Contributor: Ryan Moffat, BS in Bible and Theology from Multnomah University. Pastor of Vast Church.
Like a couple of bull elk full blown in the battle for male supremacy my 11-year-old daughter, Ashlynn, locked horns in an intense (yet silly) battle of control over who’s going to be in charge of the iPad.
She is incredibly smart, incredibly persuasive and is borderline “manipulative” in some the argumentative techniques she employs.
One time, as a 4-year-old, she actually grabbed a rock out of neighbor’s yard, knocked on the door and sold it to them (their own rock) for $5. This girl is good… I mean WICKED good!
So back to our battle of control…she did not want to concede to any of the leadership and direction that I wanted to believe to be best as it related to the rules for the iPad.
We went round and round and round going nowhere fast!!
Is there something deeper
It’s no fun arguing with someone you love so much about something so stupid (like the iPad rules) that I finally had a moment of clarity… “This isn’t about the iPad, there’s something deeper happening here” I thought to myself. I decided right then and there to change strategies.
“Ashlynn, let’s rewind this conversation, does that sound okay?” I asked her. “Yes, dad, let’s try this again.” She said to me. I joyfully and lovingly looked at her and asked, “Honey, is there something that I have done that’s caused you to question my love for you, my affection for you or my care/concern for you?”
The minute I moved beyond my frustration, my perception that she didn’t respect me, my limited view of the situation and chose to think about her is the moment the conversation changed dramatically for the positive.
She shared with me how I had not listened to her well earlier in the week and that there had been a few times I wasn’t engaged at the level that she wanted me to be engaged as a dad. I asked more questions; “How could I better show my love to you? What kinds of things do I do that make you feel valued and loved?”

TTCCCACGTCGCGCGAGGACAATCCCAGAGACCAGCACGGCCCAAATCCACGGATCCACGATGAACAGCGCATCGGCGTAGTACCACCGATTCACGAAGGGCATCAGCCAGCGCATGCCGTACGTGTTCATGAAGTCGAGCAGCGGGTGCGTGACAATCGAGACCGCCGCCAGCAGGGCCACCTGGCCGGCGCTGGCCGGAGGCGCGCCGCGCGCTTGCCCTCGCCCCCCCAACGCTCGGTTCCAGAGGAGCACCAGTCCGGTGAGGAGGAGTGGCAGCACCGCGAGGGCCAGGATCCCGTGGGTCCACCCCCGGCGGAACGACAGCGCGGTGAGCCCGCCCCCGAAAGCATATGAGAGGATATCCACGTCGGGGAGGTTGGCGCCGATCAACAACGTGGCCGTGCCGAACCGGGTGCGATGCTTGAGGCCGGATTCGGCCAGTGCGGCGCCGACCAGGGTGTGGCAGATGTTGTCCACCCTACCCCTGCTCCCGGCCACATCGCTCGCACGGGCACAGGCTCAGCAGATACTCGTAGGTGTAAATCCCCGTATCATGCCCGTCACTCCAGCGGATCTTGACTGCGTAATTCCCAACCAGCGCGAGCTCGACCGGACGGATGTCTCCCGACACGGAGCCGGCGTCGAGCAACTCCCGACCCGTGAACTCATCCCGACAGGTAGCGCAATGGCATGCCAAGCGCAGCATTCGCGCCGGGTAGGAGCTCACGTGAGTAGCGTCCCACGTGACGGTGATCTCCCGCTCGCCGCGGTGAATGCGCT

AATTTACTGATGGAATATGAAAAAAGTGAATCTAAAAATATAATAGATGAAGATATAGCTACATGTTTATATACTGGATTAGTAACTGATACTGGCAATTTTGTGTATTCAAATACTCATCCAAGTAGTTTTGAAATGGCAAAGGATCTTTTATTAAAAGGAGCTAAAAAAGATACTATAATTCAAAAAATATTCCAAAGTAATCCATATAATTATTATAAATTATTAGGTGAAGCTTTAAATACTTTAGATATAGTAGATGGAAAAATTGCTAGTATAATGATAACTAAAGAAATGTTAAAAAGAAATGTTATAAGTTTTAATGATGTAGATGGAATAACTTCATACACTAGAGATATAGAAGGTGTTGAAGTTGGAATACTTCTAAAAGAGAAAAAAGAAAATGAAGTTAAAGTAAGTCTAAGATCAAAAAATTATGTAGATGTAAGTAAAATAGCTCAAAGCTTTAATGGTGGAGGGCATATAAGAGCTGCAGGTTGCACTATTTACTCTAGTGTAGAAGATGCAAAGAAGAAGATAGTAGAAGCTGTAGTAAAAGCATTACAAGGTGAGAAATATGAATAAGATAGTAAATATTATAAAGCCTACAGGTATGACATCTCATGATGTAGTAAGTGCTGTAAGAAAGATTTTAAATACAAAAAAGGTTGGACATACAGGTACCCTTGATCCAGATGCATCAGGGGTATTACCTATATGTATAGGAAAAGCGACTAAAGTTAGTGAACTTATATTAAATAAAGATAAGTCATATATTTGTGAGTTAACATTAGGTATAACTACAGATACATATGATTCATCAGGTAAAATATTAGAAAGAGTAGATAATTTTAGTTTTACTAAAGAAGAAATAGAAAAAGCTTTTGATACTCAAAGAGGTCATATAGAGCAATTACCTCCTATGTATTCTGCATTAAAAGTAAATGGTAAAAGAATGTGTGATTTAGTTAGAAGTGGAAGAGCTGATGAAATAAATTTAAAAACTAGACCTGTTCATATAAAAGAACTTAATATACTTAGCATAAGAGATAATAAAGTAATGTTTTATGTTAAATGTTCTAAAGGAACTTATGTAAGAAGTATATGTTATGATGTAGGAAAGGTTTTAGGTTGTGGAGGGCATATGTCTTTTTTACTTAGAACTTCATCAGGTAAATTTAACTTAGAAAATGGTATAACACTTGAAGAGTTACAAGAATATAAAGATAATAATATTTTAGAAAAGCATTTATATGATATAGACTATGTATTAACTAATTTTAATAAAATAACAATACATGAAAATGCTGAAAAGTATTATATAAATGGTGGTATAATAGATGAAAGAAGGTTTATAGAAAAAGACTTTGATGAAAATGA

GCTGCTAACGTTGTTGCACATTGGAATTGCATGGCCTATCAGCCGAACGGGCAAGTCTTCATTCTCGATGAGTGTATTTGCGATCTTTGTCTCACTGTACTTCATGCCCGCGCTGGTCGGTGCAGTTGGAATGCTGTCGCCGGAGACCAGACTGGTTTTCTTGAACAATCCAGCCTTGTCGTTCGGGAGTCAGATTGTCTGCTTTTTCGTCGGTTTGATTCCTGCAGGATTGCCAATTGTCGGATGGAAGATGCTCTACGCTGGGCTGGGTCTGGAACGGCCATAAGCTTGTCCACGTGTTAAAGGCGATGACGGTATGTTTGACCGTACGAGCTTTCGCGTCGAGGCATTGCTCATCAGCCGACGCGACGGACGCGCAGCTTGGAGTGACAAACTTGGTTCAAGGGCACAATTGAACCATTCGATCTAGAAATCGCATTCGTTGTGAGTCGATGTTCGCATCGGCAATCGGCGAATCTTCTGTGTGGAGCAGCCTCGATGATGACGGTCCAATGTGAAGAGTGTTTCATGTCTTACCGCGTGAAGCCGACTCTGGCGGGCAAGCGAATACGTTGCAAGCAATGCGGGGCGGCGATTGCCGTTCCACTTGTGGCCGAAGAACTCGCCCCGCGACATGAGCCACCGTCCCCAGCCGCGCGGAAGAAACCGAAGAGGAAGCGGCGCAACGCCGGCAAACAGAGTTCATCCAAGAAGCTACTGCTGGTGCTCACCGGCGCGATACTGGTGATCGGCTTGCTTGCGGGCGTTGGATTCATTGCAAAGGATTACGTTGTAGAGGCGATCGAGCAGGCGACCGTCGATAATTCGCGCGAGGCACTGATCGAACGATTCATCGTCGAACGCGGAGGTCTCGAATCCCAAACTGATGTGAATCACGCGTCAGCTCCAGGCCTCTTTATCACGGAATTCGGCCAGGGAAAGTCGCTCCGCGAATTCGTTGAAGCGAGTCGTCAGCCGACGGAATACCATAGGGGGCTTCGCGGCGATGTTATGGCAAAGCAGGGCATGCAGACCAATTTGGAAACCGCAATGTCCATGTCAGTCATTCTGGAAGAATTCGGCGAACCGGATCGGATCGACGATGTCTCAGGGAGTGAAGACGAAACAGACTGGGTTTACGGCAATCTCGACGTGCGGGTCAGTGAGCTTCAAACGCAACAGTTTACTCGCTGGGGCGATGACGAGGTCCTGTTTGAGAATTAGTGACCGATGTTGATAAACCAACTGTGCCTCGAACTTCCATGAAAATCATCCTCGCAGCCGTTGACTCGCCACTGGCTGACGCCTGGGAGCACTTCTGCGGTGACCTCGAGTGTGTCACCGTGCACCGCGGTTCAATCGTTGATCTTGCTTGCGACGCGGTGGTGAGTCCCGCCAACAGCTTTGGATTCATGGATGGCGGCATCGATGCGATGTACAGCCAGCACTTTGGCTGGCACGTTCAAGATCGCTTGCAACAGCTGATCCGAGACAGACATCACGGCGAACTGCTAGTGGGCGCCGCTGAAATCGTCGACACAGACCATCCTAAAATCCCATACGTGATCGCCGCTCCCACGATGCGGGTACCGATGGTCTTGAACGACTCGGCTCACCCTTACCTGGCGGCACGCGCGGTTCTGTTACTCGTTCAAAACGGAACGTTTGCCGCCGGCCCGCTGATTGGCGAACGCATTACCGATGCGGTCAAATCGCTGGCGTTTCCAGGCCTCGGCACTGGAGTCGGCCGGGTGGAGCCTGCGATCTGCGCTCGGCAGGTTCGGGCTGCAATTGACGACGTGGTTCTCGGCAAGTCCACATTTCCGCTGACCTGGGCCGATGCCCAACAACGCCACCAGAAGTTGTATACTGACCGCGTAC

Our contribution to dysfunction
As I transitioned from being offended, frustrated and mildly angry to being broken, sorry and truly repentant the strangest thing happened…there was FREEDOM and JOY in simply looking at my part in the difficult relational tension we were feeling.
When I chose to look in and own the cause of struggle within (instead of only focusing on her argumentative, difficult spirit) the strangest thing happened…she said, “I am sorry dad, will you forgive me?”
Apparently when we take the time to look at our contribution to the dysfunction it both inspires and models a relational virtue and ethic and shows people that the way to “healthy” is simply admitting, “I am not healthy.”
When the anger, disappointment, frustration and blaming start take the time and discipline your mind and heart to look in first before you dare look out!
Community Discussion – Share your thoughts here!
Have there been times in your recovery that you have stopped in frustration and re-evaluated the cause of the true cause of the issue? What impact did this have on your situation? Has the change in this one event positively impacted your future interactions?
About the Author: Ryan received his BS in Bible and Theology and a minor in counseling from Multnomah University. He has pastored students, families and is passionate about Christ-centered recovery and healing. He’s been married to his beautiful wife Michelle for 13 years and they enjoy raising four crazy, unique and special kids together. Ryan is the teaching pastor at Vast Church in Sisters, OR and is currently working on his Masters in Theology at Western Seminary in Portland, OR
Addiction Hope is proud to announce the initiation of a special Christian Track of blogs and articles to commemorate the blessing of our sister site, Eating Disorder Hope’s 10th year anniversary. Watch for further content noted as “Christian Track”.
The opinions and views of our guest contributors are shared to provide a broad perspective of addictions. These are not necessarily the views of Addiction Hope, but an effort to offer discussion of various issues by different concerned individuals.
We at Addiction Hope understand that addictions result from a combination of environmental and genetic factors. If you or a loved one are suffering from an addiction, please know that there is hope for you, and seek immediate professional help.
Last Updated & Reviewed By: Jacquelyn Ekern, MS, LPC on December 24, 2015
Published on AddictionHope.com